The law also provides that a person who holds drugs momentarily for the owner with a view to returning it is not guilty of supply.
An issue for our client was that there were a number of people to whom the drugs were to be distributed upon entry to the festival, and she made admissions to police that she intended to supply the tablets to these people.
Despite the issues, our defence team wrote a detailed letter – known as ‘representations’ formally requesting withdrawal of the supply charge provided that our client pleaded guilty to drug possession.
She pleaded guilty to that lesser charge and we assisted her in gathering a range of subjective materials, including documents in relation to the impact of a criminal conviction.
After extensive verbal submissions in the local court, and despite submissions against a ‘non conviction’ by the prosecution, Her Honour was persuaded to impose a two-year good behaviour bond without a criminal conviction.
This is an excellent result given the number of tablets involved.
Our client is a 38-year-old teacher.
Police in plain clothes observed him stand up and exit a bar as they were entering the premises with a drug-detection dog.
Police decided to approach him, at which time our client immediately produced a small bag of cocaine and handed it over to them.
Police then arrested and issued him with a court attendance notice.
It wasn’t the first time our client was in trouble for drug possession.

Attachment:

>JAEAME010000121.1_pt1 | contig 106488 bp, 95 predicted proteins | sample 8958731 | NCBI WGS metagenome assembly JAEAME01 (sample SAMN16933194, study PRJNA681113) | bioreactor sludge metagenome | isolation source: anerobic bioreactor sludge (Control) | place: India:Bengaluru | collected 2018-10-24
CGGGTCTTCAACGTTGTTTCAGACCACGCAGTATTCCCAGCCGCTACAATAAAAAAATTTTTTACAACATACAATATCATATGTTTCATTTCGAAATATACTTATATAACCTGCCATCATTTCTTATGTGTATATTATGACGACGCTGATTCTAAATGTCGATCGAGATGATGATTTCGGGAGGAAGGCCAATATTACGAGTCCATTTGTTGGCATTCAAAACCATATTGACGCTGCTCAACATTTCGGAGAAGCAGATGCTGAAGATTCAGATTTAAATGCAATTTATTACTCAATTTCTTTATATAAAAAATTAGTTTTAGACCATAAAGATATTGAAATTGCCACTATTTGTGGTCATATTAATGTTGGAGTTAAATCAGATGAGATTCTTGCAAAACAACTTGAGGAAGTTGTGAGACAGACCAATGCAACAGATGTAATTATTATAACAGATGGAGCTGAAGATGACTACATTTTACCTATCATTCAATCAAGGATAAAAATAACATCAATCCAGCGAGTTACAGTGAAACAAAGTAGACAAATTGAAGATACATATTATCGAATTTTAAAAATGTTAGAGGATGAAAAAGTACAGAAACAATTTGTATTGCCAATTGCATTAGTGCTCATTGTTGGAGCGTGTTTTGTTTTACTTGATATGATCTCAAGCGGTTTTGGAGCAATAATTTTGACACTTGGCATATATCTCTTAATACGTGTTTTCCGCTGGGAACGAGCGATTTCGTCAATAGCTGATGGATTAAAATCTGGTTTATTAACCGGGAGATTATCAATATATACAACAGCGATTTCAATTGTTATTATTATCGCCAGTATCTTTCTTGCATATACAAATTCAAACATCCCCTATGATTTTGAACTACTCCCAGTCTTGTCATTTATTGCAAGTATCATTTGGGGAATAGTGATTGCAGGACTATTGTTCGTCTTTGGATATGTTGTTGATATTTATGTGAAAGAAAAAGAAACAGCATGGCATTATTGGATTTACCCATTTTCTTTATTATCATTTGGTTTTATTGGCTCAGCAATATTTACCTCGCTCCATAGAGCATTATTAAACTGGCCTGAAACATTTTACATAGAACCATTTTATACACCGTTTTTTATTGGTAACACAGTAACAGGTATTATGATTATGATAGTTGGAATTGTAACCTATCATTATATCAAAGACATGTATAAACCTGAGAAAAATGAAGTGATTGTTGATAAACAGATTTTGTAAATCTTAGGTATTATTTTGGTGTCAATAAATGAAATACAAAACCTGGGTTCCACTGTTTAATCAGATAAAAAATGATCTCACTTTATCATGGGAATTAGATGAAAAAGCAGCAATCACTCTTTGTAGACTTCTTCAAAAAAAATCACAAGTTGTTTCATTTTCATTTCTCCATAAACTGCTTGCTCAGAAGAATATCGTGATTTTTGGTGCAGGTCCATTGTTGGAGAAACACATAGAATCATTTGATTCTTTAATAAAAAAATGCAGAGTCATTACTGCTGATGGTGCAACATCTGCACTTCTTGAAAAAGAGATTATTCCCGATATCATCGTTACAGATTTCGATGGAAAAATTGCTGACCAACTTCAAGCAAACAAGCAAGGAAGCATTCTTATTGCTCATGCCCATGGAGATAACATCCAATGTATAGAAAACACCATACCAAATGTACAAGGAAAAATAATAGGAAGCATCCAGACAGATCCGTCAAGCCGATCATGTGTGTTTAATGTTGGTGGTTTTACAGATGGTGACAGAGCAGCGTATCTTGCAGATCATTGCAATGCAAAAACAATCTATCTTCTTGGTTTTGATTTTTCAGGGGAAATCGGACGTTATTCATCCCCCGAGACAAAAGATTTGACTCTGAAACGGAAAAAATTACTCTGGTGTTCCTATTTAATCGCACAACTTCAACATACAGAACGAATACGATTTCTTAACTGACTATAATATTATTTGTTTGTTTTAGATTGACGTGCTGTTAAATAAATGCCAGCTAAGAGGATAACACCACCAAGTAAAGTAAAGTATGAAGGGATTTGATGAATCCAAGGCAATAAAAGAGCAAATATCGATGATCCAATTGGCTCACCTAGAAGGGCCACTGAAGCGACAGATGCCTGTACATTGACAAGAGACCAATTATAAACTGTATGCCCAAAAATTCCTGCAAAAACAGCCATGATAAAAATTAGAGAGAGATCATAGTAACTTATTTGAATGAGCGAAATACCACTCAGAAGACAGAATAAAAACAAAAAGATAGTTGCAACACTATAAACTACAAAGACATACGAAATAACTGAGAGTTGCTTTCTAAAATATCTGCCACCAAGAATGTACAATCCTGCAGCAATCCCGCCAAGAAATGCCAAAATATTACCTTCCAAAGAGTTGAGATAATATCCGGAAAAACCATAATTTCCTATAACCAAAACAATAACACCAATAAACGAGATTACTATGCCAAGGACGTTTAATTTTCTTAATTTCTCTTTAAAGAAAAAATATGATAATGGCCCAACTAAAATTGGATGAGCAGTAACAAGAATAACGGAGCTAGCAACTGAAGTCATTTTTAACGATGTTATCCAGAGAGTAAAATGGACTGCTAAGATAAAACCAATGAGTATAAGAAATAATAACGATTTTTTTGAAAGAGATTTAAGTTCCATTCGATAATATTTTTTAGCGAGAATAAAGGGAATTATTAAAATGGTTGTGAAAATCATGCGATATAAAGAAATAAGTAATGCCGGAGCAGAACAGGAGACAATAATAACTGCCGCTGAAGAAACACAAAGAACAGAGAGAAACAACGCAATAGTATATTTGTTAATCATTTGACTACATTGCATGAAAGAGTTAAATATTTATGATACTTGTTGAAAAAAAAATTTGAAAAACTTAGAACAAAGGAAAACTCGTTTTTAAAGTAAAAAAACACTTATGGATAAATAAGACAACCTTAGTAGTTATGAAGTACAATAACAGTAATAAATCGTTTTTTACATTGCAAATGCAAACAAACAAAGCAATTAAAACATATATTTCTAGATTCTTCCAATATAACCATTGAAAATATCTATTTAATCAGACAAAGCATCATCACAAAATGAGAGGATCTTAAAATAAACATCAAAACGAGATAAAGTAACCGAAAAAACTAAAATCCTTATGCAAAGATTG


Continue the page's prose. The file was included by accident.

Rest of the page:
He had two prior drug possession offences, and was placed each time on a ‘section 10’ good behaviour bond, without a criminal conviction.
He had been warned by the magistrate on the previous occasion that such leniency would not be extended to him on a third occasion.
Despite that warning, our lawyers ensured he was placed in the best possible position in court. We assisted him to prepare character references, a letter of apology and evidence he would likely lose the job he recently acquired if convicted.
Our client also made enquiries about participating in a drug rehabilitation program, and we produced evidence of his efforts to the court.
We then made extensive submissions before the court, and with some hesitation the magistrate was ultimately persuaded to deal with our client by placing him on a good behaviour bond without conviction once again.
Our 23 year old client has been granted conditional bail in Central Local Court after being charged with 'supplying a large commercial quantity of prohibited drug' and 'knowingly participate in criminal group'.
Police conducted a controlled operation into the alleged production and supply of methylamphetamine originating out of a clandestine laboratory in Ryde, NSW.
Police used surveillance devices and physical monitoring to track the movement of substances from that location to other parts of Sydney.
Our client was arrested together with four other young men who were allegedly in possession of 2.4 kilograms of methylamphetamine.
It is additionally alleged that our client is captured on surveillance footage handling the packages within which the drugs were found.
All five defendants then came before the Presiding Magistrate in Central Local Court.
They all faced an uphill battle when it came to bail because 'large commercial drug supply' is one of the offences captured by the new "show cause" provisions of the Bail Act - which means that it is very difficult to obtain bail in such cases.
However, our senior lawyers made extensive verbal submissions which ultimately convinced the Magistrate to grant bail to our client.
All of the other four other defendants were refused bail.
It is just another example of how superior legal representation can make all the difference when it comes to your liberty.